Research comprises "creative and systematic work undertaken to increase the stock of knowledge, including knowledge of humans, culture and society, and the use of this stock of knowledge to devise new applications." It is used to establish or confirm facts, reaffirm the results of previous work, solve new or existing problems, support theorems, or develop new theories. A research project may also be an expansion on past work in the field. Research projects can be used to develop further knowledge on a topic, or in the example of a school research project, they can be used to further a student's research prowess to prepare them for future jobs or reports. To test the validity of instruments, procedures, or experiments, research may replicate elements of prior projects or the project as a whole. The primary purposes of basic research (as opposed to applied research) are documentation, discovery, interpretation, or the research and development (R&D) of methods and systems for the advancement of human knowledge. Approaches to research depend on epistemologies, which vary considerably both within and between humanities and sciences. There are several forms of research: scientific, humanities, artistic, economic, social, business, marketing, practitioner research, life, technological, etc.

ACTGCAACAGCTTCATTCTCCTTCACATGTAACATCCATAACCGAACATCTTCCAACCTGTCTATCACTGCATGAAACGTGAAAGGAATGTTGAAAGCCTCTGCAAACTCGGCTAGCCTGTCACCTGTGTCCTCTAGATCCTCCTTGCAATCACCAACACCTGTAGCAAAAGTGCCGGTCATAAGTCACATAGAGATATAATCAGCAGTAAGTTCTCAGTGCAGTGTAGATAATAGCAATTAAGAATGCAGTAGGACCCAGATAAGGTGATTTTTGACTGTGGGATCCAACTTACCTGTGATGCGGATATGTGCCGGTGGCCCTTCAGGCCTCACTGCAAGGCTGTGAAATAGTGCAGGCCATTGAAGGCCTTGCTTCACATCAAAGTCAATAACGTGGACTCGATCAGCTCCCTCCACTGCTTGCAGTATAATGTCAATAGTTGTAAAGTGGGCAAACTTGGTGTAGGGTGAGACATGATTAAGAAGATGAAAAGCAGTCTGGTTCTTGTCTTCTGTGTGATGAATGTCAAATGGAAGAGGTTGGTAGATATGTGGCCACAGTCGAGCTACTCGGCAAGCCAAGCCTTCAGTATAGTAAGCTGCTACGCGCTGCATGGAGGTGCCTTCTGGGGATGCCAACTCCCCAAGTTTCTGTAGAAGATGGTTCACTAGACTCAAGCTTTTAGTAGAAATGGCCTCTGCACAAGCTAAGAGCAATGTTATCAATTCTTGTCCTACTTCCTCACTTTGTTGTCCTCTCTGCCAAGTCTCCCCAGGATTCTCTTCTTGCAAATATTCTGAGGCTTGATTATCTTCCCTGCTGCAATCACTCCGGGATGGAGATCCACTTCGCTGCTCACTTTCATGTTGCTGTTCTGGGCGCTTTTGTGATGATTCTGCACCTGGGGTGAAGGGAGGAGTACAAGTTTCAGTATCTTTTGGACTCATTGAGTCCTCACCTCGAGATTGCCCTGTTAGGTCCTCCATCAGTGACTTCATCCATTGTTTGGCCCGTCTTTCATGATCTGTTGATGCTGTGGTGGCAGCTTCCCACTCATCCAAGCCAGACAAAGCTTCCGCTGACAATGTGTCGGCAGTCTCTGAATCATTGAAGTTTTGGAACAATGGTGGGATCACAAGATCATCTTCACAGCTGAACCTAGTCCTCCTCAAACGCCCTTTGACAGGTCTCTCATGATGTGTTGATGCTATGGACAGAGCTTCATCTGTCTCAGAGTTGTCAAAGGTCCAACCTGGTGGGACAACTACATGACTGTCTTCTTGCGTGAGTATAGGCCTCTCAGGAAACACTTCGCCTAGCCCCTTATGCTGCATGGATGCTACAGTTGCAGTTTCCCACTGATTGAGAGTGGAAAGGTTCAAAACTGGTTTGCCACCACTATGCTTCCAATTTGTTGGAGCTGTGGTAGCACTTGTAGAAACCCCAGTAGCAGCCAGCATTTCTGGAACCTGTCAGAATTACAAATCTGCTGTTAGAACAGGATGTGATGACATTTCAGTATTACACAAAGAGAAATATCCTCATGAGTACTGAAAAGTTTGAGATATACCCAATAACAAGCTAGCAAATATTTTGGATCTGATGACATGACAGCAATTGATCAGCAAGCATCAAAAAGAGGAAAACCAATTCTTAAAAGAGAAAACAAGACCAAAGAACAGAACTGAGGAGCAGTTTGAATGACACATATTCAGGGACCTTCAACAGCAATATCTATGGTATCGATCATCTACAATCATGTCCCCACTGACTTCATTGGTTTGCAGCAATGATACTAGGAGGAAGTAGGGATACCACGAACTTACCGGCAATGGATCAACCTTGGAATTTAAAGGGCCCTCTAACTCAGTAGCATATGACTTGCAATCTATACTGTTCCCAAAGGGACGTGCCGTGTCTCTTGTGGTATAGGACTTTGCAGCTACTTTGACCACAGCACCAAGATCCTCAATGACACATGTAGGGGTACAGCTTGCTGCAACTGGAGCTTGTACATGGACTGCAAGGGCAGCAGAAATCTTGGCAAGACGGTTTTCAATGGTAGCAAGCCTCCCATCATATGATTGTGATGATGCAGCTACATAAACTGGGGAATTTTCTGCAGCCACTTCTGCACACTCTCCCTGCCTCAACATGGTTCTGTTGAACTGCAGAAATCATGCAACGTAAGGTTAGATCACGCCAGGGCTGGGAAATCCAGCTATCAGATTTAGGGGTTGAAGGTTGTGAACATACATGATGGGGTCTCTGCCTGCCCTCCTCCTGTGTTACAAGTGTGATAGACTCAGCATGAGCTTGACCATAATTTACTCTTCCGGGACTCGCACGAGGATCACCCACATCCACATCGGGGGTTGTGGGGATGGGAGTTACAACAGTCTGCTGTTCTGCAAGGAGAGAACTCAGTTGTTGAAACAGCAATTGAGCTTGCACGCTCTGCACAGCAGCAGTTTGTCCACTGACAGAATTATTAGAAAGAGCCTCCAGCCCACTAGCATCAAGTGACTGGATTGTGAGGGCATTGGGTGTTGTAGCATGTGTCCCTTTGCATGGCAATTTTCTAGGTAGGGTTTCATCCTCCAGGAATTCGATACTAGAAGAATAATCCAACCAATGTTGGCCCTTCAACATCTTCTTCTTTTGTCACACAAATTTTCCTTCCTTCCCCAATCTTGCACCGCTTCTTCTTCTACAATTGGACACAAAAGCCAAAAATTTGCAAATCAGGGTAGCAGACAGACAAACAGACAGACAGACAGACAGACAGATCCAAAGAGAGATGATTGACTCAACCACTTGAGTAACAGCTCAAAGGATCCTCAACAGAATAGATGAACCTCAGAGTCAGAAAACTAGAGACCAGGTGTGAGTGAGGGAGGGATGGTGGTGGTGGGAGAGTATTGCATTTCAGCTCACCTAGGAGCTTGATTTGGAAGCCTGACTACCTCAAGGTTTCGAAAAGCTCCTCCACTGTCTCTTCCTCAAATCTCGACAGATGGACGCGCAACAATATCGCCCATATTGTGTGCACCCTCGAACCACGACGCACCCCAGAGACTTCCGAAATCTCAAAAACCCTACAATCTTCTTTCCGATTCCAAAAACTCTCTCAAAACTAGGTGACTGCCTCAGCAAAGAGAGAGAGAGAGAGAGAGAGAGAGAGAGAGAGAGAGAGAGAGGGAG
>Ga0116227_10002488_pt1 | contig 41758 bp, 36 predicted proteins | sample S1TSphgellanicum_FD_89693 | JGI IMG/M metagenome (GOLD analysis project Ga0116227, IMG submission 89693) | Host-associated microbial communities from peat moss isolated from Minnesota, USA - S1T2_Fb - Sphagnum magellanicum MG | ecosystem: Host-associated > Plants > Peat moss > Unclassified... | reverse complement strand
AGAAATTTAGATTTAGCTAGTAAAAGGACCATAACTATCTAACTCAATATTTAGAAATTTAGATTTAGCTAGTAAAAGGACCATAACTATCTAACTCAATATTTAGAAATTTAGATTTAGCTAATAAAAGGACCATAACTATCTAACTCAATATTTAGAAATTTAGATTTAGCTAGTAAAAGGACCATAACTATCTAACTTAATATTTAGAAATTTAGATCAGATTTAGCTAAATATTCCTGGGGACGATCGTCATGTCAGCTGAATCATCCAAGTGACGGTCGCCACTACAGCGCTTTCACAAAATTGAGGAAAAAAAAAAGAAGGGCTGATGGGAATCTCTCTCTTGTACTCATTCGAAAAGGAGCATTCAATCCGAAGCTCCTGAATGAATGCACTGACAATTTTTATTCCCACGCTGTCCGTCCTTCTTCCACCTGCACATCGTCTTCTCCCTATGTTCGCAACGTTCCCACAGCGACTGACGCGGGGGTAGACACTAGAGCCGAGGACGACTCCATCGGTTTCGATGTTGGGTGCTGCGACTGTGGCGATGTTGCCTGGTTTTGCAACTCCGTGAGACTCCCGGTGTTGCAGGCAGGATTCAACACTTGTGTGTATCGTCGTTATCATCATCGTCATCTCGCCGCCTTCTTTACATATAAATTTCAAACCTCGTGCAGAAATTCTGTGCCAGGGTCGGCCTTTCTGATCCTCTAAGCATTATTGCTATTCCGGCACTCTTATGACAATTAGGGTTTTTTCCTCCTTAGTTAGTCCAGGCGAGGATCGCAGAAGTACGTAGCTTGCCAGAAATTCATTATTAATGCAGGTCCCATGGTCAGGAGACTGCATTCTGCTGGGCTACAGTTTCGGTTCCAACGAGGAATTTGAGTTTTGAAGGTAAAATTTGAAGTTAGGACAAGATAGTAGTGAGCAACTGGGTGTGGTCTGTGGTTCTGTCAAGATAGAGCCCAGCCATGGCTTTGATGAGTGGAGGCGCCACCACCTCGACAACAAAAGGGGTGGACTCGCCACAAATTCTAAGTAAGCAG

Economists' usual list begins with distribution of income. There is no reason to believe that the distribution of income that emerges out of market processes is desirable or acceptable. Unbridled market forces without any role of government might lead to a large number of people living under subsistence. This is an area for government to do something. We know that unbridled economic forces can lead to big booms and big recessions. We need to do something about that. We know that a market can lead to pollution -- and there's an important role for government there. We know that there will be under-investment in public goods. As we think about the innovation economy, we should remember that most of the innovation in the private sector is based on research financed by the government, such as its role in developing the Internet.
Joseph Stiglitz, on question "In what sphere of life, if any, do you think it most important to limit the influence of market forces?", in "Nobel Laureates Offer Views on the Economy", Wall Street Journal (Sept. 3, 2004)